I sit at the kitchen table, slowly addressing the huge stack of graduation announcements for my son. My youngest, who ten minutes ago still needed me to lay down beside him at bedtime so that he could fall asleep. I look at the young man in the photos as I stuff cards into envelopes and I’m genuinely mystified as to where the time has gone. This parenting adventure, though overrated at times, has been more sweet than bitter and I’m suddenly aware of just how difficult it’s going to be to let go. I can’t believe we’re down to the last month of high school – and childhood’s end.
Sitting across from her, I can’t help but see the toll this cancer has taken. It’s a short visit, but it feels infinitely more important than any face-time we’ve ever had before. We sing, we pray, we talk, we laugh, and all the while I’m crying tears on the inside, fully aware of how surreal these moments are. And how holy this space is. And how ill-prepared we are for life to end.
Were you there when they crucified my Lord? I wasn’t either, but today it isn’t a stretch for me to imagine how Jesus’ family of followers felt as the horrific events of “good” Friday played out. No one wants what they’ve got when something beautiful is ending, whether that thing is childhood, a relationship, a job, or the life of someone they love. But Jesus taught that endings are a prelude to new beginnings:
“It is a fact that a grain of wheat must fall to the ground and die before it can grow and produce much more wheat. If it never dies, it will never be more than a single seed. Whoever loves the life they have now will lose it. But whoever is willing to give up their life in this world will keep it. They will have eternal life.” John 12:23-25 (ERV)
Kids grow up and become adults, and the baby I once held will one day nurture life in others, too. People die. Sisters and mothers and daughters – and even the Savior of the world – reach the end of their days, and their lives are planted like seed so that the rest of us can grow to be better, stronger, kinder, wiser people. We may not see the bloom on this side, but I am convinced that the garden that awaits us is a resurrection garden, full of life and color and fruit and energy that this broken world of ours could never sustain.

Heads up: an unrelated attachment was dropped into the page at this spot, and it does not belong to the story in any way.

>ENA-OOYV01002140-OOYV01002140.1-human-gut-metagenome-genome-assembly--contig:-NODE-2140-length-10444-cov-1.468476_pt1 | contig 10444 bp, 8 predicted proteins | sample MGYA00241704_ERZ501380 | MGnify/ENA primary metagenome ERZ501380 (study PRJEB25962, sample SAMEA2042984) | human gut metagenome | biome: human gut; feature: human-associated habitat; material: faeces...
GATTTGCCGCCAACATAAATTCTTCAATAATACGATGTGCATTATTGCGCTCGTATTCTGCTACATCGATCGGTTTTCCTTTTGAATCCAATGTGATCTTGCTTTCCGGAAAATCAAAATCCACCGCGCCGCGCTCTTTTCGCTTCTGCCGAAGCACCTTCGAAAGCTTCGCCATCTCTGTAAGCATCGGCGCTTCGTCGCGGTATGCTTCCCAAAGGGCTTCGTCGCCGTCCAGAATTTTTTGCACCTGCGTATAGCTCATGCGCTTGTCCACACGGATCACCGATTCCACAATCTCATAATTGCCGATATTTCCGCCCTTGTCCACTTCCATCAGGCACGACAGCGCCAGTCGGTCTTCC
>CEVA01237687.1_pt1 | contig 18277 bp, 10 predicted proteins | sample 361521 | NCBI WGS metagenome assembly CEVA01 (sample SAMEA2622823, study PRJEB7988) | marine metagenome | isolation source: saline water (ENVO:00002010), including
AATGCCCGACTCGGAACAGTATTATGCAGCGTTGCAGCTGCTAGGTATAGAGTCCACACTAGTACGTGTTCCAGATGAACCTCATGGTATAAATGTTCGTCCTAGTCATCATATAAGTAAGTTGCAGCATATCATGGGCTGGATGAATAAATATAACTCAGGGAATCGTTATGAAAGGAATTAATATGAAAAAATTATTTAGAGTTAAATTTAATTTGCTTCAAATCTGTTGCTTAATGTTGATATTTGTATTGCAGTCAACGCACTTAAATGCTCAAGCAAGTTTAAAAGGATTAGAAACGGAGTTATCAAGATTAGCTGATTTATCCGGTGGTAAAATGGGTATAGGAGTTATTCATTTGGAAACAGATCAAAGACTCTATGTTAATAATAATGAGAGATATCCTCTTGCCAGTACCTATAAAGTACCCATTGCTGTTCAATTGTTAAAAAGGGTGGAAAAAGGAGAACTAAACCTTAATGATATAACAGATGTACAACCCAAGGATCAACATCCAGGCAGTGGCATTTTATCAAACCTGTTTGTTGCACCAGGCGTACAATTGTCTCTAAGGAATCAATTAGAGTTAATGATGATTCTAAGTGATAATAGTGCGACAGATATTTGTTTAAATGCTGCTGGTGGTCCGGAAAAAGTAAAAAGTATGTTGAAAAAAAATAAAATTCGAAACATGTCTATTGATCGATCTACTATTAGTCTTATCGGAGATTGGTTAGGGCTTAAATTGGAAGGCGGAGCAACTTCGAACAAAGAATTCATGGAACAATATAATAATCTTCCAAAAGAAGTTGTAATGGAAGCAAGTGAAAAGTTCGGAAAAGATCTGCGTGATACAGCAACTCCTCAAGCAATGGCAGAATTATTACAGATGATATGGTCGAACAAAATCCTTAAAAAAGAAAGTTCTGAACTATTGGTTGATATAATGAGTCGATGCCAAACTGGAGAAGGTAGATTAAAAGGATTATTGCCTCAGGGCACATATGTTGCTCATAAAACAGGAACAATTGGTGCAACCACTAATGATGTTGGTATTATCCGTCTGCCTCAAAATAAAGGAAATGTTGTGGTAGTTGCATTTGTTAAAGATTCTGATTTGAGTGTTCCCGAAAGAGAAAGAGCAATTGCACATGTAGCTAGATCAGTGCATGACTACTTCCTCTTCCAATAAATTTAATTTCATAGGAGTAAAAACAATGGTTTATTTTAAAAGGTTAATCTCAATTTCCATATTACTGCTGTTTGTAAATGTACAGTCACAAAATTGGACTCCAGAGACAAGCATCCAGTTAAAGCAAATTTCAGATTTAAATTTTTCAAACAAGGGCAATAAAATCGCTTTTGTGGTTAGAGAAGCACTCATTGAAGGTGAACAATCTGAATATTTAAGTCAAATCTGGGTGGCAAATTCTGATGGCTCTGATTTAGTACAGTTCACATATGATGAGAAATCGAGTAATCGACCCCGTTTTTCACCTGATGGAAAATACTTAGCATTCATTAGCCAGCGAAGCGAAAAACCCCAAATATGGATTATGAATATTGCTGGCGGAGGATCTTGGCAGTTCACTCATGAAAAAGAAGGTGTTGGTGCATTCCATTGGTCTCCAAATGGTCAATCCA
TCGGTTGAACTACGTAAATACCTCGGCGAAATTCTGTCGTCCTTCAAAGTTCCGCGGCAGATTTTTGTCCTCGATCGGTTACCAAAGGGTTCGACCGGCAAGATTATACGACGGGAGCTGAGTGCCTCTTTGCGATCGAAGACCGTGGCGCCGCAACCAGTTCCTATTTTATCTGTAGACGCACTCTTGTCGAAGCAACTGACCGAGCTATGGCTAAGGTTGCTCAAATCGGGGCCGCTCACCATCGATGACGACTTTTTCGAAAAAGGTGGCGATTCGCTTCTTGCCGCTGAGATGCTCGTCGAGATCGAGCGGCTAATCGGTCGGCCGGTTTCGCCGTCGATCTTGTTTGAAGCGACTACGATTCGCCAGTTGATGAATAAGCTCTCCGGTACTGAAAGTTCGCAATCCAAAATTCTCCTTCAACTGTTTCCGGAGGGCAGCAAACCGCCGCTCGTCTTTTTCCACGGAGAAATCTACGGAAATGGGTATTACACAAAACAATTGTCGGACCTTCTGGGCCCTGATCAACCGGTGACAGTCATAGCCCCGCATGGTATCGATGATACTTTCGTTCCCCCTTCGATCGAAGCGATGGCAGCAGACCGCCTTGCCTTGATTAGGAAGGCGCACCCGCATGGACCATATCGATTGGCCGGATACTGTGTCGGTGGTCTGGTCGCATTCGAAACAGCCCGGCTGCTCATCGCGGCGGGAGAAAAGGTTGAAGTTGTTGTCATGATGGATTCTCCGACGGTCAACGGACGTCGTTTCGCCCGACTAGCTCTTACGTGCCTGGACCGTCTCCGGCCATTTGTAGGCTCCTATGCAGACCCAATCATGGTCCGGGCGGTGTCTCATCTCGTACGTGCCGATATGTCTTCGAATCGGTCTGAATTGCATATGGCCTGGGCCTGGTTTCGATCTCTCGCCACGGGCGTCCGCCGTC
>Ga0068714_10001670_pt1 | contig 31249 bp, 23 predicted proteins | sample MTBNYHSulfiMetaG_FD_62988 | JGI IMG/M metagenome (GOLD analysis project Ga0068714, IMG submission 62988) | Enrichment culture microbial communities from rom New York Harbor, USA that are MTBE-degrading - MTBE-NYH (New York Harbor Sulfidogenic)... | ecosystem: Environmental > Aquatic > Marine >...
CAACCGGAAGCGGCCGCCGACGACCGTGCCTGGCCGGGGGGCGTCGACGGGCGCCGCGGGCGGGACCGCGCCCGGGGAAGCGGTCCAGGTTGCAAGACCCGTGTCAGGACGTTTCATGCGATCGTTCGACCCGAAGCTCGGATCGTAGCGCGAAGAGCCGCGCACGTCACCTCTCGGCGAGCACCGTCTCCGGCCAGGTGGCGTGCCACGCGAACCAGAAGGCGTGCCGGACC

When you don’t want the endings you’ve got, you are in good company – even Jesus asked for a Plan B. But just as Jesus’ life did not end with His death, but ushered in the Kingdom of God, so your endings will be the start of something God-ordained and new.
It’s hard to see it now, I know, but seed takes time to grow. Give it time – and Want What You’ve Got while you wait.
What are the endings you are facing today? Some endings feel good! What do you look forward to in this next, new season?
Some endings are brutal. What do you dread most as you face this loss/change/transition?
Maybe you’ve been holding onto a “seed” that, if planted, might bring life and joy and health and good stuff to others! Think about what needs to die in your life so that God’s resurrection garden can grow.
Want What You’ve Got started as a blog series and is now available on Amazon as a 30-day spiritual adventure for women.